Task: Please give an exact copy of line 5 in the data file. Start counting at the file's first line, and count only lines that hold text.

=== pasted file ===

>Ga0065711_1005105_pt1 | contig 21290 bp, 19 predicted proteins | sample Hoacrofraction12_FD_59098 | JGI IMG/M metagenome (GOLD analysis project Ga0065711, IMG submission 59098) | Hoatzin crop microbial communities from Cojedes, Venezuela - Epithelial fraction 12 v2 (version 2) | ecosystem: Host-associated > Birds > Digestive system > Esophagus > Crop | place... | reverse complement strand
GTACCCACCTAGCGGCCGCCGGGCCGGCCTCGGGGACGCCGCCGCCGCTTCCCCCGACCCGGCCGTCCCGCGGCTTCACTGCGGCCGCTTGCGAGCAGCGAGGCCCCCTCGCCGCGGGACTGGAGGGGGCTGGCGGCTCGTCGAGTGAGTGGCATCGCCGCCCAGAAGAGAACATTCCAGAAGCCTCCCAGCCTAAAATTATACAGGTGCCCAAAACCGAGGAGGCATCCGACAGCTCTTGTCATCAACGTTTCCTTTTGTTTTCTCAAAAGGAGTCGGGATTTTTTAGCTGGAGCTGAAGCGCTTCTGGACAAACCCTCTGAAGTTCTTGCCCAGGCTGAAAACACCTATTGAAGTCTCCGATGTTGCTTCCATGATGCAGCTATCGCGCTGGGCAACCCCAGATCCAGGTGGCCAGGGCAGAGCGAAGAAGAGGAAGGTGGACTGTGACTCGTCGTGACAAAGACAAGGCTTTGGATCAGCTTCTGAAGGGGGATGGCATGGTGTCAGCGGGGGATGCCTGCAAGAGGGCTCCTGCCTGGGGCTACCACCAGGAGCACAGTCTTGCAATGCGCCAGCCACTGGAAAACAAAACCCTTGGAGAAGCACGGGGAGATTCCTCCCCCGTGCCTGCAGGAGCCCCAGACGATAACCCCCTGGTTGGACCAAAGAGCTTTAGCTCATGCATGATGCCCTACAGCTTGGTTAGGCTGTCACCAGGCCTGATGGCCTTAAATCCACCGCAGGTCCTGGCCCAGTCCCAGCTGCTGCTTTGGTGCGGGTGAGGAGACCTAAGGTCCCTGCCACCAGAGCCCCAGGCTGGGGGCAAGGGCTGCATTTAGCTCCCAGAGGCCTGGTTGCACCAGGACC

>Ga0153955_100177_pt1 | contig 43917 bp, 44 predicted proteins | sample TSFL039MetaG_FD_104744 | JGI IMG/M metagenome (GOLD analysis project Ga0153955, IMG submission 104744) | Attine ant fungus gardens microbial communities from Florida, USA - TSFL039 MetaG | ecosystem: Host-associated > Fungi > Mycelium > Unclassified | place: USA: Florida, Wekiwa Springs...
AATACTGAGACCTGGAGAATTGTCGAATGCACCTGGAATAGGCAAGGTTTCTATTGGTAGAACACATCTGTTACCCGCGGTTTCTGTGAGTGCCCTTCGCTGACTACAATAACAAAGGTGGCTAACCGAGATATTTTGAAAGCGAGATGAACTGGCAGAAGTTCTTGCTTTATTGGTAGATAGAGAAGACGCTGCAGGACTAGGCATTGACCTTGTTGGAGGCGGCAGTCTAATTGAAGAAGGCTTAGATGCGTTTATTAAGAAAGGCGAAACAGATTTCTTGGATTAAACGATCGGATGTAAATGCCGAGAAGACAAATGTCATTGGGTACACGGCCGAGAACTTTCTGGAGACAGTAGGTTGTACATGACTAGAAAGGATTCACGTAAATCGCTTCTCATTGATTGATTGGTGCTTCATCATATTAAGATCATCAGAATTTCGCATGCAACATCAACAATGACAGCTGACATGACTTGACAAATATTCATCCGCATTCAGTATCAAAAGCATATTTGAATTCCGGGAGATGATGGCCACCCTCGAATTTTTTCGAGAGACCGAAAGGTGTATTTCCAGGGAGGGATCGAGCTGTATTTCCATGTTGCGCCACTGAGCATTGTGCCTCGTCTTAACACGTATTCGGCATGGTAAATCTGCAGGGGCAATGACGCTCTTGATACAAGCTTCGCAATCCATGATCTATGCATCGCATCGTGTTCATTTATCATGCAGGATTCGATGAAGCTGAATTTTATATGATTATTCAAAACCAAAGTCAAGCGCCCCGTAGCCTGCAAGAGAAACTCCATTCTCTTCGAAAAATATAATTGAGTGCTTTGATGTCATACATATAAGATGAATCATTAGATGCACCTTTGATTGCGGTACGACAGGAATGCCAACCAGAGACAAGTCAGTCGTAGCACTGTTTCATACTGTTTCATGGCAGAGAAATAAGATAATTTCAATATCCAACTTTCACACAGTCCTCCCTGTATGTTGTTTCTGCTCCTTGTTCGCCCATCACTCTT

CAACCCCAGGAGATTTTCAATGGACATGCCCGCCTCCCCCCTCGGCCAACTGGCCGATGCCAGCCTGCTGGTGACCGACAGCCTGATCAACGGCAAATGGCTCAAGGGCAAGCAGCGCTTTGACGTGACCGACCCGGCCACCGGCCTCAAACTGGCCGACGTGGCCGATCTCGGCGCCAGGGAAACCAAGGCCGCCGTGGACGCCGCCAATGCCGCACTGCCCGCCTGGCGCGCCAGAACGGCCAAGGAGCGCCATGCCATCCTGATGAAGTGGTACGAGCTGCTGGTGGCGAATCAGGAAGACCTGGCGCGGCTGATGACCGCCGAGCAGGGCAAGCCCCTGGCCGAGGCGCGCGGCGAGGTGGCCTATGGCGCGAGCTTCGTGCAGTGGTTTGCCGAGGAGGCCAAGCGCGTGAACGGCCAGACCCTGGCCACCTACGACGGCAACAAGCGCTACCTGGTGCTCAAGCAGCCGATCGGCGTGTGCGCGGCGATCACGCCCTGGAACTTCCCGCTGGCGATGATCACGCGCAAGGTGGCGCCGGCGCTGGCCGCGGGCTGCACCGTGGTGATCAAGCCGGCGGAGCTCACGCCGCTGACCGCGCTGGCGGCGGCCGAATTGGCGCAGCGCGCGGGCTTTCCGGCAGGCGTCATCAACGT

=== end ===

CAACCCCAGGAGATTTTCAATGGACATGCCCGCCTCCCCCCTCGGCCAACTGGCCGATGCCAGCCTGCTGGTGACCGACAGCCTGATCAACGGCAAATGGCTCAAGGGCAAGCAGCGCTTTGACGTGACCGACCCGGCCACCGGCCTCAAACTGGCCGACGTGGCCGATCTCGGCGCCAGGGAAACCAAGGCCGCCGTGGACGCCGCCAATGCCGCACTGCCCGCCTGGCGCGCCAGAACGGCCAAGGAGCGCCATGCCATCCTGATGAAGTGGTACGAGCTGCTGGTGGCGAATCAGGAAGACCTGGCGCGGCTGATGACCGCCGAGCAGGGCAAGCCCCTGGCCGAGGCGCGCGGCGAGGTGGCCTATGGCGCGAGCTTCGTGCAGTGGTTTGCCGAGGAGGCCAAGCGCGTGAACGGCCAGACCCTGGCCACCTACGACGGCAACAAGCGCTACCTGGTGCTCAAGCAGCCGATCGGCGTGTGCGCGGCGATCACGCCCTGGAACTTCCCGCTGGCGATGATCACGCGCAAGGTGGCGCCGGCGCTGGCCGCGGGCTGCACCGTGGTGATCAAGCCGGCGGAGCTCACGCCGCTGACCGCGCTGGCGGCGGCCGAATTGGCGCAGCGCGCGGGCTTTCCGGCAGGCGTCATCAACGT